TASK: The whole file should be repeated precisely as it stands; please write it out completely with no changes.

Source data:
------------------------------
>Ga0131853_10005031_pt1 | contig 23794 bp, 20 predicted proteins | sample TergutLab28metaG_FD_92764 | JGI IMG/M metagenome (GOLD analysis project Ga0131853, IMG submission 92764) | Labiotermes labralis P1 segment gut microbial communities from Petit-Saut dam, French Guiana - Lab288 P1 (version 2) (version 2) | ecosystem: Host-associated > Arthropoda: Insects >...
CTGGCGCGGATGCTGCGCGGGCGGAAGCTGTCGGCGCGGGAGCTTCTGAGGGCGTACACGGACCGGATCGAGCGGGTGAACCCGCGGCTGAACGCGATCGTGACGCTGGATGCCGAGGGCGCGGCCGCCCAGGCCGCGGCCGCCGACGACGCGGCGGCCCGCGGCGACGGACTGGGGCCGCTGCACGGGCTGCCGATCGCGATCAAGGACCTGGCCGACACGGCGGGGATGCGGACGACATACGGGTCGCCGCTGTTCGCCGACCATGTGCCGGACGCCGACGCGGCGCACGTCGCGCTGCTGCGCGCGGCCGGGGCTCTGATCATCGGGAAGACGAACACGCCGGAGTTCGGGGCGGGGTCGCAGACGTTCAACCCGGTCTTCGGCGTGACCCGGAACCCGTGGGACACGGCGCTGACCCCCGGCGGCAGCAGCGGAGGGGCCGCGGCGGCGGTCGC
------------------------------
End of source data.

>Ga0131853_10005031_pt1 | contig 23794 bp, 20 predicted proteins | sample TergutLab28metaG_FD_92764 | JGI IMG/M metagenome (GOLD analysis project Ga0131853, IMG submission 92764) | Labiotermes labralis P1 segment gut microbial communities from Petit-Saut dam, French Guiana - Lab288 P1 (version 2) (version 2) | ecosystem: Host-associated > Arthropoda: Insects >...
CTGGCGCGGATGCTGCGCGGGCGGAAGCTGTCGGCGCGGGAGCTTCTGAGGGCGTACACGGACCGGATCGAGCGGGTGAACCCGCGGCTGAACGCGATCGTGACGCTGGATGCCGAGGGCGCGGCCGCCCAGGCCGCGGCCGCCGACGACGCGGCGGCCCGCGGCGACGGACTGGGGCCGCTGCACGGGCTGCCGATCGCGATCAAGGACCTGGCCGACACGGCGGGGATGCGGACGACATACGGGTCGCCGCTGTTCGCCGACCATGTGCCGGACGCCGACGCGGCGCACGTCGCGCTGCTGCGCGCGGCCGGGGCTCTGATCATCGGGAAGACGAACACGCCGGAGTTCGGGGCGGGGTCGCAGACGTTCAACCCGGTCTTCGGCGTGACCCGGAACCCGTGGGACACGGCGCTGACCCCCGGCGGCAGCAGCGGAGGGGCCGCGGCGGCGGTCGC